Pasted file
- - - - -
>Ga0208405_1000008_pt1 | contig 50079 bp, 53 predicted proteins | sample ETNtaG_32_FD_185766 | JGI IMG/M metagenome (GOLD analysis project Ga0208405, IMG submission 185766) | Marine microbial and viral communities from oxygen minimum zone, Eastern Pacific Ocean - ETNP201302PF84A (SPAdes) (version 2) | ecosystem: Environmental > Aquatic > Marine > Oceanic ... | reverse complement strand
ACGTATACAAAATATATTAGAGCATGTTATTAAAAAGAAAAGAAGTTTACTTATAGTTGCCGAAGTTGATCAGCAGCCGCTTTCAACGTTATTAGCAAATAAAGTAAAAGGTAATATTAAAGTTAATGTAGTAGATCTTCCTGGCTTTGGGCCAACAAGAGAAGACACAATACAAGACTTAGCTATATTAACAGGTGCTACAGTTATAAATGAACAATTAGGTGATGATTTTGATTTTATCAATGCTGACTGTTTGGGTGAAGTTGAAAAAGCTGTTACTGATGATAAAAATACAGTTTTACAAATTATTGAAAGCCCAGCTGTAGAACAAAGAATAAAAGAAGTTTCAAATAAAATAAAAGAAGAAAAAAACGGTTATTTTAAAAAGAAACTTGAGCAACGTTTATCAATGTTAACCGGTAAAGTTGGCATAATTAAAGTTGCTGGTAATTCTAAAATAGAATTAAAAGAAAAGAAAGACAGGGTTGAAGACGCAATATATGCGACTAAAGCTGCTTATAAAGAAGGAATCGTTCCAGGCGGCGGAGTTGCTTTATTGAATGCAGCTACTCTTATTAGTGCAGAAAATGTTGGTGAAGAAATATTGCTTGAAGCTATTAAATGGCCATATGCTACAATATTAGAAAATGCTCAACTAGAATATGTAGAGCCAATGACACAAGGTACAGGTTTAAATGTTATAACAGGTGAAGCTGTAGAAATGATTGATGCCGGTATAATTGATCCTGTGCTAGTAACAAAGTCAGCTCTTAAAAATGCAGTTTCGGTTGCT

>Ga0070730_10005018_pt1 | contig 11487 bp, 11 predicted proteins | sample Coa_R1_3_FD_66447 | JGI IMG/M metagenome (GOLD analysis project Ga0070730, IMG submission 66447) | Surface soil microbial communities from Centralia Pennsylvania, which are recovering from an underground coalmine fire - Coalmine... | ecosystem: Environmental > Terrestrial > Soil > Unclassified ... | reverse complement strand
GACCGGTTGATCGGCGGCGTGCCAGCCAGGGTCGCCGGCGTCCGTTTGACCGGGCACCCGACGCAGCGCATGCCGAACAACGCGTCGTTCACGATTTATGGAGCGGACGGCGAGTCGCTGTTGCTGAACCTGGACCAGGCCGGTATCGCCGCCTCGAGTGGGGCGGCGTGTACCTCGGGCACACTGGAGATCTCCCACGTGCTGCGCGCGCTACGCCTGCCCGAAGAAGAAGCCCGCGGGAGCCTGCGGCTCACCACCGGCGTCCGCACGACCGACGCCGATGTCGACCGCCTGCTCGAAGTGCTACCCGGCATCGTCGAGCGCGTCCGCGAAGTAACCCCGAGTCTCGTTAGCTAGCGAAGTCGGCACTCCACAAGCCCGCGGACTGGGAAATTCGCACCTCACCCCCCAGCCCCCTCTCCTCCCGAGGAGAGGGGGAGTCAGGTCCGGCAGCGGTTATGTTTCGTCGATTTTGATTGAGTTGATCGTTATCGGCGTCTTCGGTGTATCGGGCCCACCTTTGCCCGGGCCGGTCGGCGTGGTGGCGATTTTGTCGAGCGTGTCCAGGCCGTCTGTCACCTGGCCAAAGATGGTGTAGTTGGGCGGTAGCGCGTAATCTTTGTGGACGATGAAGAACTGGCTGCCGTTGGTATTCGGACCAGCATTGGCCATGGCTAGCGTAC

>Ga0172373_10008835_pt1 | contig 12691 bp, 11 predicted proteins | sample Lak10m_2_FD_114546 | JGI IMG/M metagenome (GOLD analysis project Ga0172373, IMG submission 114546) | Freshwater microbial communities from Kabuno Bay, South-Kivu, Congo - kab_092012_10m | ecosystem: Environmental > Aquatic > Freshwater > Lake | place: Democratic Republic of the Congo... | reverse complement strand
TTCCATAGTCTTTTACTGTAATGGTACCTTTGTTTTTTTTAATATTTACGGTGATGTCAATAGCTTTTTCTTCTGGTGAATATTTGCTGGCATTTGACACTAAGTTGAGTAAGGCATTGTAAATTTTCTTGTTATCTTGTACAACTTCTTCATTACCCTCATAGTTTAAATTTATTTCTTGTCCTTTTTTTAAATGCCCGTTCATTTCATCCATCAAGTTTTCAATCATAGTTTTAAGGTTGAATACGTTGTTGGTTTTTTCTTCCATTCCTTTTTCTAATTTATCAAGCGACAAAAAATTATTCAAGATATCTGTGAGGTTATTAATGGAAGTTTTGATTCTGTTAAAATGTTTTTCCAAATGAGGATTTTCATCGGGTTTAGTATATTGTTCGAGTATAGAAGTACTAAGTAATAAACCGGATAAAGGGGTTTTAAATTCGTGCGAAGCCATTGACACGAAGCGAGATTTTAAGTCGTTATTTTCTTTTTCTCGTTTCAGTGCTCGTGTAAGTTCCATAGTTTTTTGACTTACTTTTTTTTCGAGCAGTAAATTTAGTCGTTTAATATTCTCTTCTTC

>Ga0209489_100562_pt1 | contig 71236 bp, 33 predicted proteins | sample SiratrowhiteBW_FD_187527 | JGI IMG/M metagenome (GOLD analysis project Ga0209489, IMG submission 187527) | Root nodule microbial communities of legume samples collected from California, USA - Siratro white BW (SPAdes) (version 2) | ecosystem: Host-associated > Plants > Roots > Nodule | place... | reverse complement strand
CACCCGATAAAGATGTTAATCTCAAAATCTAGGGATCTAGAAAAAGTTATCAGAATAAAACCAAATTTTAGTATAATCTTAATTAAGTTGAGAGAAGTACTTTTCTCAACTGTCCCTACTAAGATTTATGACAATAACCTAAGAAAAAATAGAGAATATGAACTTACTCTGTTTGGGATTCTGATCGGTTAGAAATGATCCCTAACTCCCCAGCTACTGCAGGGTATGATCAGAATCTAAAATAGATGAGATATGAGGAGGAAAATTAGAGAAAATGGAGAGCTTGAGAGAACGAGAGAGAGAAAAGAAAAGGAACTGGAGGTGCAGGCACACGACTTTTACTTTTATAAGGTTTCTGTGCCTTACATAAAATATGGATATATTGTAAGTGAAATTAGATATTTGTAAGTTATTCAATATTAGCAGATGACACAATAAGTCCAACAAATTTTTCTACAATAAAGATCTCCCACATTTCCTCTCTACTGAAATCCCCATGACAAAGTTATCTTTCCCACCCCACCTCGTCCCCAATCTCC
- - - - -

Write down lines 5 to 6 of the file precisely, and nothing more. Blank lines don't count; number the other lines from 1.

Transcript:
>Ga0172373_10008835_pt1 | contig 12691 bp, 11 predicted proteins | sample Lak10m_2_FD_114546 | JGI IMG/M metagenome (GOLD analysis project Ga0172373, IMG submission 114546) | Freshwater microbial communities from Kabuno Bay, South-Kivu, Congo - kab_092012_10m | ecosystem: Environmental > Aquatic > Freshwater > Lake | place: Democratic Republic of the Congo... | reverse complement strand
TTCCATAGTCTTTTACTGTAATGGTACCTTTGTTTTTTTTAATATTTACGGTGATGTCAATAGCTTTTTCTTCTGGTGAATATTTGCTGGCATTTGACACTAAGTTGAGTAAGGCATTGTAAATTTTCTTGTTATCTTGTACAACTTCTTCATTACCCTCATAGTTTAAATTTATTTCTTGTCCTTTTTTTAAATGCCCGTTCATTTCATCCATCAAGTTTTCAATCATAGTTTTAAGGTTGAATACGTTGTTGGTTTTTTCTTCCATTCCTTTTTCTAATTTATCAAGCGACAAAAAATTATTCAAGATATCTGTGAGGTTATTAATGGAAGTTTTGATTCTGTTAAAATGTTTTTCCAAATGAGGATTTTCATCGGGTTTAGTATATTGTTCGAGTATAGAAGTACTAAGTAATAAACCGGATAAAGGGGTTTTAAATTCGTGCGAAGCCATTGACACGAAGCGAGATTTTAAGTCGTTATTTTCTTTTTCTCGTTTCAGTGCTCGTGTAAGTTCCATAGTTTTTTGACTTACTTTTTTTTCGAGCAGTAAATTTAGTCGTTTAATATTCTCTTCTTC